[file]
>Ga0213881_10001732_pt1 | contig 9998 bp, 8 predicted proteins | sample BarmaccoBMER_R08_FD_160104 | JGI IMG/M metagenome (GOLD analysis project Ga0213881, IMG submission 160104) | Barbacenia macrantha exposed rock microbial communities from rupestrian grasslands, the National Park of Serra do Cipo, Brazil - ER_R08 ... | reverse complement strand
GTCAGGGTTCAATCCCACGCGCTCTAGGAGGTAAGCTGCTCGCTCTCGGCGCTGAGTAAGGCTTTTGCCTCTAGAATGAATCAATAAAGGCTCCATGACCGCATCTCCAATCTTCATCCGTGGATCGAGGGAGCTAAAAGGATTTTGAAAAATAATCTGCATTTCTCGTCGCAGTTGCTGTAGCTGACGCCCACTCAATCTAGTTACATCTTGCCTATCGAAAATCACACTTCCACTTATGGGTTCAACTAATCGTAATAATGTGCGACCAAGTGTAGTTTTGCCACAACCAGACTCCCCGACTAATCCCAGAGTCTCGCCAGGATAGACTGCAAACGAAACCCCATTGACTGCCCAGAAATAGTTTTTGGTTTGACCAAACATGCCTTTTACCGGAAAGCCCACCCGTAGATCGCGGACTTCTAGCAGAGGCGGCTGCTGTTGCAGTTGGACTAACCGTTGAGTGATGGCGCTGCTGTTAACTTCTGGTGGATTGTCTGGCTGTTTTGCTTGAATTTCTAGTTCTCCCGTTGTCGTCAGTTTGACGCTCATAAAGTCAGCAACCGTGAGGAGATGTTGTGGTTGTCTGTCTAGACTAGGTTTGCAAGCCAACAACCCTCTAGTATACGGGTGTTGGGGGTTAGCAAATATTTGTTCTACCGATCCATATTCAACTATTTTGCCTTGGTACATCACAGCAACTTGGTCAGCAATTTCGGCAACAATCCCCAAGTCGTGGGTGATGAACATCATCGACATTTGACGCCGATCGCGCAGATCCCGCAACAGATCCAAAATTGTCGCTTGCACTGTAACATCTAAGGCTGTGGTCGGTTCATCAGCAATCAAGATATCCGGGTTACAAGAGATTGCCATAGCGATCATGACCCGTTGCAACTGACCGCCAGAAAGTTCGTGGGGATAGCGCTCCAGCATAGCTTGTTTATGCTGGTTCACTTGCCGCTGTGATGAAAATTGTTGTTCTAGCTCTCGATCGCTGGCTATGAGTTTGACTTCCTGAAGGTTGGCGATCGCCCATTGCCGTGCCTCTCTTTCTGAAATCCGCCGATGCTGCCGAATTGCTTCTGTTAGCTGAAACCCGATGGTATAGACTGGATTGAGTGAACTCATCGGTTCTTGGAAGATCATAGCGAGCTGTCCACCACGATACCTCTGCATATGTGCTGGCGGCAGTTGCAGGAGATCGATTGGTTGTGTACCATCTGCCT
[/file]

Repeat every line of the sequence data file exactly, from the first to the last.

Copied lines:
>Ga0213881_10001732_pt1 | contig 9998 bp, 8 predicted proteins | sample BarmaccoBMER_R08_FD_160104 | JGI IMG/M metagenome (GOLD analysis project Ga0213881, IMG submission 160104) | Barbacenia macrantha exposed rock microbial communities from rupestrian grasslands, the National Park of Serra do Cipo, Brazil - ER_R08 ... | reverse complement strand
GTCAGGGTTCAATCCCACGCGCTCTAGGAGGTAAGCTGCTCGCTCTCGGCGCTGAGTAAGGCTTTTGCCTCTAGAATGAATCAATAAAGGCTCCATGACCGCATCTCCAATCTTCATCCGTGGATCGAGGGAGCTAAAAGGATTTTGAAAAATAATCTGCATTTCTCGTCGCAGTTGCTGTAGCTGACGCCCACTCAATCTAGTTACATCTTGCCTATCGAAAATCACACTTCCACTTATGGGTTCAACTAATCGTAATAATGTGCGACCAAGTGTAGTTTTGCCACAACCAGACTCCCCGACTAATCCCAGAGTCTCGCCAGGATAGACTGCAAACGAAACCCCATTGACTGCCCAGAAATAGTTTTTGGTTTGACCAAACATGCCTTTTACCGGAAAGCCCACCCGTAGATCGCGGACTTCTAGCAGAGGCGGCTGCTGTTGCAGTTGGACTAACCGTTGAGTGATGGCGCTGCTGTTAACTTCTGGTGGATTGTCTGGCTGTTTTGCTTGAATTTCTAGTTCTCCCGTTGTCGTCAGTTTGACGCTCATAAAGTCAGCAACCGTGAGGAGATGTTGTGGTTGTCTGTCTAGACTAGGTTTGCAAGCCAACAACCCTCTAGTATACGGGTGTTGGGGGTTAGCAAATATTTGTTCTACCGATCCATATTCAACTATTTTGCCTTGGTACATCACAGCAACTTGGTCAGCAATTTCGGCAACAATCCCCAAGTCGTGGGTGATGAACATCATCGACATTTGACGCCGATCGCGCAGATCCCGCAACAGATCCAAAATTGTCGCTTGCACTGTAACATCTAAGGCTGTGGTCGGTTCATCAGCAATCAAGATATCCGGGTTACAAGAGATTGCCATAGCGATCATGACCCGTTGCAACTGACCGCCAGAAAGTTCGTGGGGATAGCGCTCCAGCATAGCTTGTTTATGCTGGTTCACTTGCCGCTGTGATGAAAATTGTTGTTCTAGCTCTCGATCGCTGGCTATGAGTTTGACTTCCTGAAGGTTGGCGATCGCCCATTGCCGTGCCTCTCTTTCTGAAATCCGCCGATGCTGCCGAATTGCTTCTGTTAGCTGAAACCCGATGGTATAGACTGGATTGAGTGAACTCATCGGTTCTTGGAAGATCATAGCGAGCTGTCCACCACGATACCTCTGCATATGTGCTGGCGGCAGTTGCAGGAGATCGATTGGTTGTGTACCATCTGCCT